23andme is one of the first personal genetic testing companies offering DNA analysis for identifying health factors and ancestry analysis. It was set up in 2006 by 3 individuals including    Linda Avey, Paul Cusenza and Anne Wojcicki, Sergy Bins wife.

The company focuses on 2 areas, the first, and most controversial area is the DNA testing for predispositions to traits and conditions ranging from baldness to blindness.

The second is the ancestry-related data giving you ancestry composition, DNA relatives and a family tree tool

Unfortunately the company has long been plagued with controversy surrounding regulatory issues. In November 2014 the FDA warned 23andme  that by selling consumers a test and health reports that outlined their chances of getting dozens of diseases, plus their likely response to various drugs, 23andMe was effectively selling a medical device. That requires explicit approval—and the FDA said 23andMe hadn’t come close to providing enough evidence that its test provides accurate, reliable health assessments.

In order to bypass this ruling 23andme ceased providing the health reports to consumers in the USA and only provided raw data and the ancestry data.

However, this ruling seems to have promoted 23andme to expand into other countries with less strict rules on medical devices, and in December 2014 they launched in the UK. 23andme were kind enough to provide me with a free kit to test my DNA, this would normally cost you £125.

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The kit hat is sent out is extremely well thought out, it fitted through the post box so there were no issues with having to stay in to receive it. The contents of the box are essentially a saliva receptacle and some instructions. The instructions are extremely easy to follow, you just spit enough to fill up to a line, close the cap, twist it off, bag it up register the sample online and send it off.

Turnaround time for the results isn't amazing fast, but faster than the quoted 6 weeks from 23andme. I sent my sample off during the Christmas period, they acknowledged receipt around 2 weeks later and I had all my results around 2 weeks after that.

My main interest was the health factors, and it is quite nerve wrecking when you log in about to find out if you are prone to Alzheimer's or Parkinson's. In fact for risk factors for both Alzheimer's or Parkinson's, you are not able to view them immediately but must read a disclaimer before you view them, this is due to the obvious trauma finding out you are prone to Parkinson's Disease could cause. Thankfully I didn't have any of the variants associated with Parkinson's disease.

In regards to all the other factors, traits, and conditions, it is all a bit confusing at the volume of data at first. There are 106 different things testing for each with a report detailing the your exact results with varying degrees of confidence associated with each result.

Once I had got to grips with the layout and examined the data a little I started to become a little bit underwhelmed. Maybe it is because I am lucky and my results came back pretty healthy, with absolutely no problems highlighted. A lot of the factors I was most interested in, such as measure of obesity and male pattern baldness had questionable confidence behind them. In both of these examples the confidence factor was based on research of more than 750 but the findings still need to be confirmed by the scientific community in an independent study of similar size. So in general a lot of the results can be taken with a  pinch of salt.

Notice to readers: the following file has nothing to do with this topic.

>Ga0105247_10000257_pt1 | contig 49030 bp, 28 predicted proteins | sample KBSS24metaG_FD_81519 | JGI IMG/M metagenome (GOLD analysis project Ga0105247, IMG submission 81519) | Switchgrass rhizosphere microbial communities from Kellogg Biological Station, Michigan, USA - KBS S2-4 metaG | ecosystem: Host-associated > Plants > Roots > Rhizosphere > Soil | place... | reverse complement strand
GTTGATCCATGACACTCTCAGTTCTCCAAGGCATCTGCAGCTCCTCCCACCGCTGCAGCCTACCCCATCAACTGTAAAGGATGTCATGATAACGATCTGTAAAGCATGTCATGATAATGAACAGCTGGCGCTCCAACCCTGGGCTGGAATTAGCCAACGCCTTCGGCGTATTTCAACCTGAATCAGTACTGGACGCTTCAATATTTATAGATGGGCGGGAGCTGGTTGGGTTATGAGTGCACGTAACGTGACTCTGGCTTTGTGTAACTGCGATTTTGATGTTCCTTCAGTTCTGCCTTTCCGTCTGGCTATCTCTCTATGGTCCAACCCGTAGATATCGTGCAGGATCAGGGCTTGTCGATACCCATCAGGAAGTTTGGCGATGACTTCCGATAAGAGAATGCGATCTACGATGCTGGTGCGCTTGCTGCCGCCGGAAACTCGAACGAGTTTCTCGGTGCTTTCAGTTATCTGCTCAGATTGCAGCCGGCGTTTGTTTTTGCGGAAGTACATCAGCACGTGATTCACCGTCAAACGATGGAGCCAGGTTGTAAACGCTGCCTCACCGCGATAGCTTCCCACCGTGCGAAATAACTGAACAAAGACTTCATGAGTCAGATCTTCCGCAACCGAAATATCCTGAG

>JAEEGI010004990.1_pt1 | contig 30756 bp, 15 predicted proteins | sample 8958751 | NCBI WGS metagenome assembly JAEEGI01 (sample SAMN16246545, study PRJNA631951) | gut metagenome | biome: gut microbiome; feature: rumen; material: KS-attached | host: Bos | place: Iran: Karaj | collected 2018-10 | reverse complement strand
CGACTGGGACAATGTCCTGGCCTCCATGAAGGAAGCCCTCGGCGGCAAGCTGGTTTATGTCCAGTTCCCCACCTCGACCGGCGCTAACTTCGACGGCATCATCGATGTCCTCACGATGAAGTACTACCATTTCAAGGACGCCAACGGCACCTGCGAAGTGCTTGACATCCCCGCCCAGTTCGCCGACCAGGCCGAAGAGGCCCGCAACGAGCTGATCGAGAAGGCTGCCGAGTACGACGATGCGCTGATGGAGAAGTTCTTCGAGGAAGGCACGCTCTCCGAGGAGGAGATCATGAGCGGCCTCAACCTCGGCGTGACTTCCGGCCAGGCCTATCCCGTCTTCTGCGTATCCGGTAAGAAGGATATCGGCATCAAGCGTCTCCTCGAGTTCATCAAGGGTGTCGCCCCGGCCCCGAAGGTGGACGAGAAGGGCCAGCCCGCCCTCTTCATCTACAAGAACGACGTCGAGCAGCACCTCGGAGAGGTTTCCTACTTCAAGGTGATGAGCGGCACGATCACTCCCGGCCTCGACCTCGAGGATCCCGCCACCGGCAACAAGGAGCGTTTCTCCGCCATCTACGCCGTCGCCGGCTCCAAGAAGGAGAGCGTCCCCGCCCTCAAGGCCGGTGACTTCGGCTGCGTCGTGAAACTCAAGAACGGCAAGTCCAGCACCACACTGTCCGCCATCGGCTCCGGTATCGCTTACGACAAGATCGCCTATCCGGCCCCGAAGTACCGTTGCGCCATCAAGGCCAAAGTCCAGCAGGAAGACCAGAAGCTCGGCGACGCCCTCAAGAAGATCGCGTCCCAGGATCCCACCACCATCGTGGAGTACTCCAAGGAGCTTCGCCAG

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Overall, the genetic health factors were interesting and at they delivered exactly what was advertised, but I personally found it a little less interesting than I was expecting, albeit slightly relieving to know I am healthy.

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I was significantly less interested in the ancestry analysis as I am adopted and never been interested in finding my blood relations. I personally didn't find the ancestry composition or my relation to Neanderthals particularly interesting but once my DNA relatives started to come in I did start taking more interest in it. At the moment I have 945 DNA relatives with the closest relative either a 3rd to 4th Cousin with 0.85% shared DNA. At first this sounded like I had found a close relative but if you look at how cousins work it the relationship is extremely far apart. However it is worth noting that the service only launched in the UK in December, it has been going in the States for several years, and all my matches were USA based. Over the next few months or years the UK data should grow exponentially and it is quite possible I will find a much closer relative. I am not sure if I am bothered about tracking down my birth parents but the prospect is quite interesting and it could be an absolutely amazing tool for people that are actually interested in ancestry.

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Overall I found 23andme to be a good service, they deliver exactly what they advertise. The health results are not nearly as shocking or interesting as I had expected, but I guess this is a good thing. If you are interested in ancestry then this could be an absolutely vital tool if you are struggling to track down DNA relatives, however it is likely to take a while to have a decent UK based sample size. The overall price of the service is £125 and I find it a bit hard to say if this is a bargain or not, in the grand scheme of things it is not a lot of money and if it helps you identify problems areas allowing you to improve your lifestyle then it is totally worth it. If you are interested in the ancestry side of things then is definitely a tool worth looking at.

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